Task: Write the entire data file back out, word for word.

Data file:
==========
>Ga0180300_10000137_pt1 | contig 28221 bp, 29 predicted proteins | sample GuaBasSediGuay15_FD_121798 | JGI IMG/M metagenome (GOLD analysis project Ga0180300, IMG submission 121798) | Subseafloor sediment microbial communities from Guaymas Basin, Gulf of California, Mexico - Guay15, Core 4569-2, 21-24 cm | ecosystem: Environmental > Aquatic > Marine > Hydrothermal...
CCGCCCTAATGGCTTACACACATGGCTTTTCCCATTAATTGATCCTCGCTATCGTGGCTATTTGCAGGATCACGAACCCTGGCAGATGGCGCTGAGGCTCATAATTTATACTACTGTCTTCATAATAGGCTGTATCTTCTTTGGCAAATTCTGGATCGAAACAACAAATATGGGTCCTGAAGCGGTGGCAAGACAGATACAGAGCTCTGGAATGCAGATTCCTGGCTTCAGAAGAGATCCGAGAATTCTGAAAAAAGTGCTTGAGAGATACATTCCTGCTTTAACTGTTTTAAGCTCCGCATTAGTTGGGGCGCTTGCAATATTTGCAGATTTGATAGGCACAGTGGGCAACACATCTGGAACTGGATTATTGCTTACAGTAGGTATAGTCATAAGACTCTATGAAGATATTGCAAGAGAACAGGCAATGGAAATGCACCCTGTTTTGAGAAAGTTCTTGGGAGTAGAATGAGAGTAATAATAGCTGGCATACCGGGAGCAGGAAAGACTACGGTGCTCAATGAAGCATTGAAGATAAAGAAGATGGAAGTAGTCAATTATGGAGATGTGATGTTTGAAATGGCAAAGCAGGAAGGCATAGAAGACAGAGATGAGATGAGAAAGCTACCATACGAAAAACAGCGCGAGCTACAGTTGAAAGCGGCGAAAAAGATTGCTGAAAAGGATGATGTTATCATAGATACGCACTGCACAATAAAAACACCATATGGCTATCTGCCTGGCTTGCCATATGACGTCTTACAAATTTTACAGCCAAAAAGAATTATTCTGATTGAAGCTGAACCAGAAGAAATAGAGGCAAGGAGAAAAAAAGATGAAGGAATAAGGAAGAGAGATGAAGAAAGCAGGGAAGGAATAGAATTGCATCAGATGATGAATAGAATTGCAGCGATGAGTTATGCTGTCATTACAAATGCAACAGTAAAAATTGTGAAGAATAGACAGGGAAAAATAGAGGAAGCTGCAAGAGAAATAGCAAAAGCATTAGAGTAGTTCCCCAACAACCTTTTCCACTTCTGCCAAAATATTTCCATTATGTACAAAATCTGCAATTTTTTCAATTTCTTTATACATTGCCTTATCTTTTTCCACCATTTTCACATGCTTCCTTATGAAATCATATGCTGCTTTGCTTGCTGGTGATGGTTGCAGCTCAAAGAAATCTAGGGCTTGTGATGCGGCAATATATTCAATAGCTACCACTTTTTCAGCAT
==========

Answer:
>Ga0180300_10000137_pt1 | contig 28221 bp, 29 predicted proteins | sample GuaBasSediGuay15_FD_121798 | JGI IMG/M metagenome (GOLD analysis project Ga0180300, IMG submission 121798) | Subseafloor sediment microbial communities from Guaymas Basin, Gulf of California, Mexico - Guay15, Core 4569-2, 21-24 cm | ecosystem: Environmental > Aquatic > Marine > Hydrothermal...
CCGCCCTAATGGCTTACACACATGGCTTTTCCCATTAATTGATCCTCGCTATCGTGGCTATTTGCAGGATCACGAACCCTGGCAGATGGCGCTGAGGCTCATAATTTATACTACTGTCTTCATAATAGGCTGTATCTTCTTTGGCAAATTCTGGATCGAAACAACAAATATGGGTCCTGAAGCGGTGGCAAGACAGATACAGAGCTCTGGAATGCAGATTCCTGGCTTCAGAAGAGATCCGAGAATTCTGAAAAAAGTGCTTGAGAGATACATTCCTGCTTTAACTGTTTTAAGCTCCGCATTAGTTGGGGCGCTTGCAATATTTGCAGATTTGATAGGCACAGTGGGCAACACATCTGGAACTGGATTATTGCTTACAGTAGGTATAGTCATAAGACTCTATGAAGATATTGCAAGAGAACAGGCAATGGAAATGCACCCTGTTTTGAGAAAGTTCTTGGGAGTAGAATGAGAGTAATAATAGCTGGCATACCGGGAGCAGGAAAGACTACGGTGCTCAATGAAGCATTGAAGATAAAGAAGATGGAAGTAGTCAATTATGGAGATGTGATGTTTGAAATGGCAAAGCAGGAAGGCATAGAAGACAGAGATGAGATGAGAAAGCTACCATACGAAAAACAGCGCGAGCTACAGTTGAAAGCGGCGAAAAAGATTGCTGAAAAGGATGATGTTATCATAGATACGCACTGCACAATAAAAACACCATATGGCTATCTGCCTGGCTTGCCATATGACGTCTTACAAATTTTACAGCCAAAAAGAATTATTCTGATTGAAGCTGAACCAGAAGAAATAGAGGCAAGGAGAAAAAAAGATGAAGGAATAAGGAAGAGAGATGAAGAAAGCAGGGAAGGAATAGAATTGCATCAGATGATGAATAGAATTGCAGCGATGAGTTATGCTGTCATTACAAATGCAACAGTAAAAATTGTGAAGAATAGACAGGGAAAAATAGAGGAAGCTGCAAGAGAAATAGCAAAAGCATTAGAGTAGTTCCCCAACAACCTTTTCCACTTCTGCCAAAATATTTCCATTATGTACAAAATCTGCAATTTTTTCAATTTCTTTATACATTGCCTTATCTTTTTCCACCATTTTCACATGCTTCCTTATGAAATCATATGCTGCTTTGCTTGCTGGTGATGGTTGCAGCTCAAAGAAATCTAGGGCTTGTGATGCGGCAATATATTCAATAGCTACCACTTTTTCAGCAT